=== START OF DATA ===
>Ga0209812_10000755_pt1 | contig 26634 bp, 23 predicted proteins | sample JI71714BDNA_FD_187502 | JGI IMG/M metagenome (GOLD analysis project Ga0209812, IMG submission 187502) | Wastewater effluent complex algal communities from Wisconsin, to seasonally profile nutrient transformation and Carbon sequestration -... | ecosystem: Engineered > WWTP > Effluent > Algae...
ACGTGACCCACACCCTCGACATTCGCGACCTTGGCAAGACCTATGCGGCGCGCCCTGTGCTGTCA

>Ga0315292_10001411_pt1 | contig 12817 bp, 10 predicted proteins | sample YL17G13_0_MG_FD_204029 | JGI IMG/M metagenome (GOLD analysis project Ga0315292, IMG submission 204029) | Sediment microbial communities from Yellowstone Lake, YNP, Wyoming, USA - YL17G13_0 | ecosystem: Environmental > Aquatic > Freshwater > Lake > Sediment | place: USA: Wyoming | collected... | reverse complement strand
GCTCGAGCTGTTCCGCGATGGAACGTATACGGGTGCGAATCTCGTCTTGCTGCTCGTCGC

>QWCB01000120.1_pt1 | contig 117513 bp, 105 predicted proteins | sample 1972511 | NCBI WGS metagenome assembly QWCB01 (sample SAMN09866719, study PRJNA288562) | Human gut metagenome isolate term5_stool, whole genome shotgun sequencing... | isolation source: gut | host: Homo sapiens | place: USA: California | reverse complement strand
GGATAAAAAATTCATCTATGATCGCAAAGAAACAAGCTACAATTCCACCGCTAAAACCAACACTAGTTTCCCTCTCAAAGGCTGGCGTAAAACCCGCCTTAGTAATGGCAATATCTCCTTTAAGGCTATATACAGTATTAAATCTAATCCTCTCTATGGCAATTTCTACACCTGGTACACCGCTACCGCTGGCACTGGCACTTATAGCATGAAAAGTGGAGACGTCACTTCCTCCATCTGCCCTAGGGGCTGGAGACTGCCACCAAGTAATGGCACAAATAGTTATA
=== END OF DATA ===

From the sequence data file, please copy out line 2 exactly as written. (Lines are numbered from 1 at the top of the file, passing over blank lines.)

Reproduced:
ACGTGACCCACACCCTCGACATTCGCGACCTTGGCAAGACCTATGCGGCGCGCCCTGTGCTGTCA